CEO Advice: Tension and Conflict

As an Eve CEO you have a lot on your plate. Growing a vibrant Corporation that provides content to its members, recruiting new members, laying out the broad strokes, keeping things on track, playing a game, finding your niche - it is a never ending litany of tasks, projects and challenges. Just remember, you asked for this.

Because this is Eve your reign will be stuffed full of tension and conflict, it is unavoidable. And let's be clear right up front, for those of you that enjoy throwing words around without thought, we are not talking about "drama". Drama is the unsupported and inappropriate use of tension to garner attention, and should not be used to label every single piece of action that happens. Tension and conflict on the other hand happen whenever anything is moving forward. If you are not experiencing some level of tension and conflict you are doing something wrong. You are not moving. And not moving is bad.

Tension and conflict are not, in themselves, bad. A leader that throws his or her hands up in defeat at the first signs of trouble, is not a leader. Trouble is the natural and expected outcome of progress. Trouble provides opportunities for solutions. Innovation stems from conflict. You cannot progress without it. You can't find solutions without problems to solve. This is simply the way things work. Not only in Eve, but out here in the real world as well.

When I first started Stay Frosty I created an organization that was totally open. We'd be the totally open Pirate Corporation. Not only with our recruiting policies, but in the way we dealt with Corporation Hangars, assets, leadership, essentially everything. This was great in theory and I knew from the beginning it probably wouldn't work. And sure enough, little by little, most of those things were changed in response to player conflicts. And while we remain one of the most open Corporations in all of Eve, even we had to adapt to changing circumstances and adopt a more viable structure. The important things stayed, but permissions, structure, passwords, tiers, some important infrastructure improvements had to be made. If we hadn't made them, we could not have started the Alliance. Despite the betrayals and thefts we turned those regrettable incidents into positives. We grew.

And growth, not only in numbers but in other important ways, is always the goal of a good leader. For him or herself and for the Corporation as a whole. And for the individuals who have decided to play ball in your court.

If I have one piece of advice to give the budding CEO, or even those more experienced, it is what Steve Jobs was saying in the quote that heads this post - "Deciding what not to do is as important as deciding what to do." Knowing the difference between something that requires immediate and decisive action and something that will most likely resolve itself is critical. More often than not most conflicts tend to resolve themselves in time. Solutions appear in calm reflection. And circumstances change. Often the best thing you can do as a CEO is doing nothing else but being the anchor in the eye of the storm. Confident. Assured. And certain that nothing will move you from that rock. More often than not, that is the kind of leadership that is needed.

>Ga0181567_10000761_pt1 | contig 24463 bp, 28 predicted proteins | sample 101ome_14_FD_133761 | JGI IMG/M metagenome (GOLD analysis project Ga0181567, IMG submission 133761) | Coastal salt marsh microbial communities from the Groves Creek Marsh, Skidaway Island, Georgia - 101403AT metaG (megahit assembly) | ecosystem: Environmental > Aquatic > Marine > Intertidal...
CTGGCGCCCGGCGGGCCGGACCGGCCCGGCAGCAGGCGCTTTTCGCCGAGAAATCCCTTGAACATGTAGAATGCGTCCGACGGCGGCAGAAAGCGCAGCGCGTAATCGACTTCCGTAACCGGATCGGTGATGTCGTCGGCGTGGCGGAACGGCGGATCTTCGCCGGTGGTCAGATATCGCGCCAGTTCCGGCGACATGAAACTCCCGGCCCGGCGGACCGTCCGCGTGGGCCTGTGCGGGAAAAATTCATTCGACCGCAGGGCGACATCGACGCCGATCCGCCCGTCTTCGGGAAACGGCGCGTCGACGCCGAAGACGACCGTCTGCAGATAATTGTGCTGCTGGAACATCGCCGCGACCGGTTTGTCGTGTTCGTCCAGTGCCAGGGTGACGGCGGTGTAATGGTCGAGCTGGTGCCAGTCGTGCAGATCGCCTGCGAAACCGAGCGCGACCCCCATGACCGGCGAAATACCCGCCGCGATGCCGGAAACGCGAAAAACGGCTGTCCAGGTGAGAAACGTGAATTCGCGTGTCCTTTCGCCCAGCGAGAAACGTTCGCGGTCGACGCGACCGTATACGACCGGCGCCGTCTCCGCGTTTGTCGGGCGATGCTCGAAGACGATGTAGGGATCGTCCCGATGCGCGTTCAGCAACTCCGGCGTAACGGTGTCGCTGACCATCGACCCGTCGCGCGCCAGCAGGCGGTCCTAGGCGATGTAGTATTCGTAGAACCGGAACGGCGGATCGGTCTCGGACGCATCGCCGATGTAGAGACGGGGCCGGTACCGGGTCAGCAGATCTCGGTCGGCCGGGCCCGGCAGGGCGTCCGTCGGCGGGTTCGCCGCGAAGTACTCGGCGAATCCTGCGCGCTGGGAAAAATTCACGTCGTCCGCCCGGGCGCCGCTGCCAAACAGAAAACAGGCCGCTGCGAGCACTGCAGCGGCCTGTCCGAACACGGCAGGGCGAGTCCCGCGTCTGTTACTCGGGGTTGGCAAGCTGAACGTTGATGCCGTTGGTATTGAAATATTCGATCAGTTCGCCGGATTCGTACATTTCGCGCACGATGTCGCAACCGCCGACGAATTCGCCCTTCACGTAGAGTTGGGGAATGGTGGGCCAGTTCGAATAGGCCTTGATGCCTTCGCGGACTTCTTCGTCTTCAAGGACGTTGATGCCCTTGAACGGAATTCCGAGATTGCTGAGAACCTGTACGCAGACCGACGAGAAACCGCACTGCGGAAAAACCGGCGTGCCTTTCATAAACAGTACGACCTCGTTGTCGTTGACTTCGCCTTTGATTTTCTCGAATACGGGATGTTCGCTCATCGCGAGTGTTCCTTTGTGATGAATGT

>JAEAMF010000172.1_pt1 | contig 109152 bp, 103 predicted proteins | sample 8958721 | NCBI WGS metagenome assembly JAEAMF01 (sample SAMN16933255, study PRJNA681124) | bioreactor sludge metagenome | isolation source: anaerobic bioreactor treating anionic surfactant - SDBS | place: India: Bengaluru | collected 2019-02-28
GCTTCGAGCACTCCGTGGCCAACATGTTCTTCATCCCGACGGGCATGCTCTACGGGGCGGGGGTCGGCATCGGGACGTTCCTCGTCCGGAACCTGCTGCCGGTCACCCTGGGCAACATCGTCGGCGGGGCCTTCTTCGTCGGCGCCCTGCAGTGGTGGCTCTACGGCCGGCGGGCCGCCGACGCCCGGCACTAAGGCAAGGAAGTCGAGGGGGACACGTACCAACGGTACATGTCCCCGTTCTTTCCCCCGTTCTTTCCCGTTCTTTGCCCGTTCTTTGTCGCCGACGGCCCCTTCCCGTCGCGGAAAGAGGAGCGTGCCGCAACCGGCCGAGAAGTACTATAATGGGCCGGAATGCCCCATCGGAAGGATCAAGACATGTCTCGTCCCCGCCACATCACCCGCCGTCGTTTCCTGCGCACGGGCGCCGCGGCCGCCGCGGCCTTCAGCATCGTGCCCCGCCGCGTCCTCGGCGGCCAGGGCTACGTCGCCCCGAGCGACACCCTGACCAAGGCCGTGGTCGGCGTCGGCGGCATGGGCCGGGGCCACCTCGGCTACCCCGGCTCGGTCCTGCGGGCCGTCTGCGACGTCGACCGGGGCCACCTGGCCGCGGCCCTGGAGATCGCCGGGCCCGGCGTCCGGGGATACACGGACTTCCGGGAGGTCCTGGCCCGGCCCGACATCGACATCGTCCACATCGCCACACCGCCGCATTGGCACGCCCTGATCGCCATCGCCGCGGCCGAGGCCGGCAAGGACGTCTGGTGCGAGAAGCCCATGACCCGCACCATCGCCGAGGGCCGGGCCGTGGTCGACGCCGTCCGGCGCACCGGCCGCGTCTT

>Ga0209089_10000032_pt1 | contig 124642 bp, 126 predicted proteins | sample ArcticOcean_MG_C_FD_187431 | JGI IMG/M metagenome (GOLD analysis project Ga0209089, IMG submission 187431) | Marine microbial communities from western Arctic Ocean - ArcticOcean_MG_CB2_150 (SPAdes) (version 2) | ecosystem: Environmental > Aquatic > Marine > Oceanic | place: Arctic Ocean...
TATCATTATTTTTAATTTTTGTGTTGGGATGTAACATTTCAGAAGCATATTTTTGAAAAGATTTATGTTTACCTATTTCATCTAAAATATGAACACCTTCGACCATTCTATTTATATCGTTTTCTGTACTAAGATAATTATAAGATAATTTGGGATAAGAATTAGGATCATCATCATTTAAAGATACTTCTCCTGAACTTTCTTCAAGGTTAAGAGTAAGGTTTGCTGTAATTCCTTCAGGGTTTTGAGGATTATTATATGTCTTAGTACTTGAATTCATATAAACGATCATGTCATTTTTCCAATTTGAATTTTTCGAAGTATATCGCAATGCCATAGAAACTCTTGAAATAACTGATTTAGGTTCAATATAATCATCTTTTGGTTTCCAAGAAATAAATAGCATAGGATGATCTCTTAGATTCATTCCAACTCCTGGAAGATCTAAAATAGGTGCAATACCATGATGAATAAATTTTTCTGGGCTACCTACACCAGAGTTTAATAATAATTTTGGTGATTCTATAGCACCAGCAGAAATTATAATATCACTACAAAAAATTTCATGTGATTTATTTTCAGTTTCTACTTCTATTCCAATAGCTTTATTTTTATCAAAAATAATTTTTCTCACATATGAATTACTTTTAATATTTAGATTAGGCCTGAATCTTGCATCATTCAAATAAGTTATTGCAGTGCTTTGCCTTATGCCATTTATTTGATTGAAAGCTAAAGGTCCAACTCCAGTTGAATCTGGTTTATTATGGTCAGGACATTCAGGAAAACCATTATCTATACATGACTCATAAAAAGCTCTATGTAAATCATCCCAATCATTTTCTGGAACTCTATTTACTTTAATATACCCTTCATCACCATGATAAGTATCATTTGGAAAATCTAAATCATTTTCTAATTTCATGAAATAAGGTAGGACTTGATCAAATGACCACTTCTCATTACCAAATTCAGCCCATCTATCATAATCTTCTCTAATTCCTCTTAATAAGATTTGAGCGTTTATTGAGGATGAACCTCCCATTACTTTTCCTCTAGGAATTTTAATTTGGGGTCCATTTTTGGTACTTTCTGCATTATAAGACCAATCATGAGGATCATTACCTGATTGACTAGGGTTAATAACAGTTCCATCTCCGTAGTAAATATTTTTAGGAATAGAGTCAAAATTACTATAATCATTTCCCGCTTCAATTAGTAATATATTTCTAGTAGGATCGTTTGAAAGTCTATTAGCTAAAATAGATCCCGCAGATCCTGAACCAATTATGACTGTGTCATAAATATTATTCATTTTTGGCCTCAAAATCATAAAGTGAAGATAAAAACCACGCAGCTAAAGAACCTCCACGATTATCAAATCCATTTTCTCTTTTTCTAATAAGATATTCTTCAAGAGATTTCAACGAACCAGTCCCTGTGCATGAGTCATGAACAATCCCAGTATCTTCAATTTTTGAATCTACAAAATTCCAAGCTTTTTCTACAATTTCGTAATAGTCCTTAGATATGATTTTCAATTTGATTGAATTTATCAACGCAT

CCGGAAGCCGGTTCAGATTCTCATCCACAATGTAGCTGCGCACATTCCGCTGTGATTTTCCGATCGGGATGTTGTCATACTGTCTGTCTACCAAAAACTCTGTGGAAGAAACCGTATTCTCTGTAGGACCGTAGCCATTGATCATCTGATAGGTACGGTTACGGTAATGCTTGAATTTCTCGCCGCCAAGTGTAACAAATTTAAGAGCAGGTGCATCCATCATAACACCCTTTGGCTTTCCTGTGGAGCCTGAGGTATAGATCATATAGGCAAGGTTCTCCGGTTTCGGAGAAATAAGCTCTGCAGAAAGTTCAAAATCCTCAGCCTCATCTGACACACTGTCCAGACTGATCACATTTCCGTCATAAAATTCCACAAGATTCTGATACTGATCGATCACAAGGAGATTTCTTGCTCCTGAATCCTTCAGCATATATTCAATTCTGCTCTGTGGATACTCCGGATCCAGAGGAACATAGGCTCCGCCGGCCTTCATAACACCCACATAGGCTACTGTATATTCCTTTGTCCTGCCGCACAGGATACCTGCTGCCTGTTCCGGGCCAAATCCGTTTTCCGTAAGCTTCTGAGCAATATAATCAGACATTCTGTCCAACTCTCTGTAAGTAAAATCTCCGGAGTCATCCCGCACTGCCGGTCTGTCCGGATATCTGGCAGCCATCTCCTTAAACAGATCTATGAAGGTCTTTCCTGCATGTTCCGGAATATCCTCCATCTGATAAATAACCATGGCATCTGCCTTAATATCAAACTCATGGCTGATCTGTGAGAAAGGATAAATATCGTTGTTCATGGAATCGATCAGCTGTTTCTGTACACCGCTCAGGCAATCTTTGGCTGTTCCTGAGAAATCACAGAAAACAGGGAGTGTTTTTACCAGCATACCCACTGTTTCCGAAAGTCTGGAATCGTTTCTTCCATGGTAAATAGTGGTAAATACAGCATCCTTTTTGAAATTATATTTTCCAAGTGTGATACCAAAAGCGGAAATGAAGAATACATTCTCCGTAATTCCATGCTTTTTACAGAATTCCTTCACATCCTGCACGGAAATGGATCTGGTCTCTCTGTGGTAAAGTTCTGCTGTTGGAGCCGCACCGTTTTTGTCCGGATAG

And then there are the fires. And fires need to be put out. A fire cannot be allowed to burn and requires swift and decisive action. Over time I've developed what I like to think of as my "Fire Plan", which is a series of bundled steps I take whenever a fire is detected. I won't go into the details but essentially they represent a series of actions that I take immediately upon potential trouble. Protect the Corporation is primary. All of those actions can be reversed if the situation resolves, the Fire Plan doesn't include any negative actions - only positive ones. And while protecting assets, forums, and materials is important, the key action is the reach out communication portion.

Let's be honest here. Most conflict arises from a lack of communication. It has been argued that all conflict arises from a lack of communication. Whatever, the point is that more often than not, communicating resolves most conflict. Frank, honest and strong dialogue tends to resolve most problems. Either from you or one of your leaders, reaching out to those affected can be a huge step in the right direction. As long as you do so with the goal of resolution, you'll be surprised just how often it works.

Conflict and tension are normal by-products of organization. Knowing how, when and where to deal with them is the mark of a great leader. Don't be afraid. Don't throw up your hands and walk away. Stand firm, be fair, and deal with what is in front of you. And know that your members are counting on you, watching you, and making decisions based on your actions. Or lack of action.

You are constantly being judged on your merits.

And remember, you asked for it.

I hope that you've enjoyed and learned something from this mini-series this week. I've been a CEO both in-game and out of game, so I hope that I've been helpful to those of you that are considering becoming one yourself. And, perhaps, given some insight into the process. 


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